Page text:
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            Randomized trial of cardiac resynchronization in mildly symptomatic heart failure patients and in asymptomatic patients with left ventricular dysfunction and previous heart failure symptoms.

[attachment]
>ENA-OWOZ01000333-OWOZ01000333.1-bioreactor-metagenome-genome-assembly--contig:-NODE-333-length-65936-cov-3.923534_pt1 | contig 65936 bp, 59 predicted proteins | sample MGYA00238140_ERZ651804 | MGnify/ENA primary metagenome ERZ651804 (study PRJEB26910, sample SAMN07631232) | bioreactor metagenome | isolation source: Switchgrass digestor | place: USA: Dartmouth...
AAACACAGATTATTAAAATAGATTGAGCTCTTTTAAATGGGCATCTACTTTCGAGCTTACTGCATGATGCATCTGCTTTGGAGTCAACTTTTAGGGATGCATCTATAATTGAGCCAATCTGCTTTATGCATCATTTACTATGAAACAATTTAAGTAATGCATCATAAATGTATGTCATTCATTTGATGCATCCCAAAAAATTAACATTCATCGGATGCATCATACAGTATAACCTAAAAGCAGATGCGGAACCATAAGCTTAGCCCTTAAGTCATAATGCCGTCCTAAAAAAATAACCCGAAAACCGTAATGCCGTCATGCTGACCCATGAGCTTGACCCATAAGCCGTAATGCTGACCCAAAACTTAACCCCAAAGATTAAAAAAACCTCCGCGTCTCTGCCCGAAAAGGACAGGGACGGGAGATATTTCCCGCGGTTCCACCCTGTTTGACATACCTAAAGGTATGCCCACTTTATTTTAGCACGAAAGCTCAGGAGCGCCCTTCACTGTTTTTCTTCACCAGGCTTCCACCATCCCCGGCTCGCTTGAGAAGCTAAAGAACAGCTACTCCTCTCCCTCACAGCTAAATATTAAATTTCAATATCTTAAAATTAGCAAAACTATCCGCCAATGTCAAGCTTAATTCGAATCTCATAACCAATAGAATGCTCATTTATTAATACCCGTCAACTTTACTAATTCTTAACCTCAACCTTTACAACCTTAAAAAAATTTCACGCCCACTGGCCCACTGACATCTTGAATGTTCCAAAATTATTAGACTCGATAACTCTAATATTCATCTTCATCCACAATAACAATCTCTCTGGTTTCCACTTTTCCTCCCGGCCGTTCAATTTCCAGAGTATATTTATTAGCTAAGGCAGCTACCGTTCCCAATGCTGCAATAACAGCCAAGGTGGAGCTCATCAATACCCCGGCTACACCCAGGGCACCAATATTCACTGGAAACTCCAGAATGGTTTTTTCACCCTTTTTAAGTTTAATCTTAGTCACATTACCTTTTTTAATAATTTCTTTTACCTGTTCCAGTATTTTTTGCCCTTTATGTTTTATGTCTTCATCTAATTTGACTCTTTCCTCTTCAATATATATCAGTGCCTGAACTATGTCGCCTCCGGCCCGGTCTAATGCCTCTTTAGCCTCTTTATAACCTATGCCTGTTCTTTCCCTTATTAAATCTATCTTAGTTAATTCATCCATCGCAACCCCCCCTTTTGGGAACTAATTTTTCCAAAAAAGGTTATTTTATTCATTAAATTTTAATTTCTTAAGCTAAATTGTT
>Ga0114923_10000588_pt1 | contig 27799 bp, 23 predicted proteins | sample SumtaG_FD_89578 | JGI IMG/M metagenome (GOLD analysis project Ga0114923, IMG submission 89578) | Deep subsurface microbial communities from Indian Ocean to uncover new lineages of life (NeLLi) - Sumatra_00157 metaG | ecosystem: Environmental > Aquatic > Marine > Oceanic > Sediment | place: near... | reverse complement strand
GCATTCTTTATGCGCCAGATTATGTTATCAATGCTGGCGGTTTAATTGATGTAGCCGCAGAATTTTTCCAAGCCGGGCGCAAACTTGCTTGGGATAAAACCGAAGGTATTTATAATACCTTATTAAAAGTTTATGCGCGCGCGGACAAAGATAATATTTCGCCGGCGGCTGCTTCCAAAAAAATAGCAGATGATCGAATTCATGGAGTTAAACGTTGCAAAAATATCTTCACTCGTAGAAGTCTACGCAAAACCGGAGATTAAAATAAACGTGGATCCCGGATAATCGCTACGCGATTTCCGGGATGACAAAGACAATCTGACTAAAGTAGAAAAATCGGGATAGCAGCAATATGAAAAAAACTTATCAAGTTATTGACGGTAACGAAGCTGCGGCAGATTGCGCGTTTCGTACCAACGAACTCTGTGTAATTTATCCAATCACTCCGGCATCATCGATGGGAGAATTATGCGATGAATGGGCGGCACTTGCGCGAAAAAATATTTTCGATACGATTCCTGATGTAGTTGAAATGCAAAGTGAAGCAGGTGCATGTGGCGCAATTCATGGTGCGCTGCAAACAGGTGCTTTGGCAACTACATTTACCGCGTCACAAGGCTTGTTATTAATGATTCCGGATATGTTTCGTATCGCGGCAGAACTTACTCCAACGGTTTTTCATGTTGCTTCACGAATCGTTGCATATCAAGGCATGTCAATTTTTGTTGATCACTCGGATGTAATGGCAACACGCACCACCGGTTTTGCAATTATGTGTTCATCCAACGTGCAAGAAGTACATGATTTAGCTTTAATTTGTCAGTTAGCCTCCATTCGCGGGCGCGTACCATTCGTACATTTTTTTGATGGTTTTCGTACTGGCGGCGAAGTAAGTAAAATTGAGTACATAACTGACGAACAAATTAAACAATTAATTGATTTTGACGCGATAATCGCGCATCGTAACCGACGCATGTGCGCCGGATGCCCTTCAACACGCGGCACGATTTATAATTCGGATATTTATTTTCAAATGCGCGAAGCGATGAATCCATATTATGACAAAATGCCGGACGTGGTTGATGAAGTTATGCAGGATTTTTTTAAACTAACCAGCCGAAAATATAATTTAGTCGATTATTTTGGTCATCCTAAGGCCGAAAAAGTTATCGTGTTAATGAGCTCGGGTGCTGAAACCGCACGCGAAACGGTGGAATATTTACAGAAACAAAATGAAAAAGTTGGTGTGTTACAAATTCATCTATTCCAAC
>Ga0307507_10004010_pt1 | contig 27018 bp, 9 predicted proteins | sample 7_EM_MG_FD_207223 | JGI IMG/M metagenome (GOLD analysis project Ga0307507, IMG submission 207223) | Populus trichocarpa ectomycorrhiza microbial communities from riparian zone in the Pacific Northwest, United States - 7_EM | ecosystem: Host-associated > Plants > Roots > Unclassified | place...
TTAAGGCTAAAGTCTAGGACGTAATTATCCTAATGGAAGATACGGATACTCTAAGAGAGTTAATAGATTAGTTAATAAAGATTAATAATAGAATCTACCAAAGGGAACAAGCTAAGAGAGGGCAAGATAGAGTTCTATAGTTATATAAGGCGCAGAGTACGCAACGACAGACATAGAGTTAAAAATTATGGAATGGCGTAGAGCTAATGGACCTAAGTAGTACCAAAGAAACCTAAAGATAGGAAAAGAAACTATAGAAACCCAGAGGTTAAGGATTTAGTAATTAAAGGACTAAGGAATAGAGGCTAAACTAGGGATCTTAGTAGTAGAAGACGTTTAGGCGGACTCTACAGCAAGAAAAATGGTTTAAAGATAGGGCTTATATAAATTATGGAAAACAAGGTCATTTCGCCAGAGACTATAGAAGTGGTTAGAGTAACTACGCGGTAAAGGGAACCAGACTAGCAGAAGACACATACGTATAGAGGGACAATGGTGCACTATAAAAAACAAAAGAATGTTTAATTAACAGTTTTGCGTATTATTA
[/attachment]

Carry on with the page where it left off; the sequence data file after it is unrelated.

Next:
We sought to determine the effects of cardiac resynchronization therapy (CRT) in New York Heart Association (NYHA) functional class II heart failure (HF) and NYHA functional class I (American College of Cardiology/American Heart Association stage C) patients with previous HF symptoms. Cardiac resynchronization therapy improves left ventricular (LV) structure and function and clinical outcomes in NYHA functional class III and IV HF with prolonged QRS. Six hundred ten patients with NYHA functional class I or II heart failure with a QRS > or =120 ms and a LV ejection fraction < or =40% received a CRT device (+/-defibrillator) and were randomly assigned to active CRT (CRT-ON; n = 419) or control (CRT-OFF; n = 191) for 12 months. The primary end point was the HF clinical composite response, which scores patients as improved, unchanged, or worsened. The prospectively powered secondary end point was LV end-systolic volume index. Hospitalization for worsening HF was evaluated in a prospective secondary analysis of health care use. The HF clinical composite response end point, which compared only the percent worsened, indicated 16% worsened in CRT-ON compared with 21% in CRT-OFF (p = 0.10). Patients assigned to CRT-ON experienced a greater improvement in LV end-systolic volume index (-18.4 +/- 29.5 ml/m2 vs. -1.3 +/- 23.4 ml/m2, p < 0.0001) and other measures of LV remodeling. Time-to-first HF hospitalization was significantly delayed in CRT-ON (hazard ratio: 0.47, p = 0.03). The REVERSE (REsynchronization reVErses Remodeling in Systolic left vEntricular dysfunction) trial demonstrates that CRT, in combination with optimal medical therapy (+/-defibrillator), reduces the risk for heart failure hospitalization and improves ventricular structure and function in NYHA functional class II and NYHA functional class I (American College of Cardiology/American Heart Association stage C) patients with previous HF symptoms. (REsynchronization reVErses Remodeling in Systolic Left vEntricular Dysfunction [REVERSE]; NCT00271154).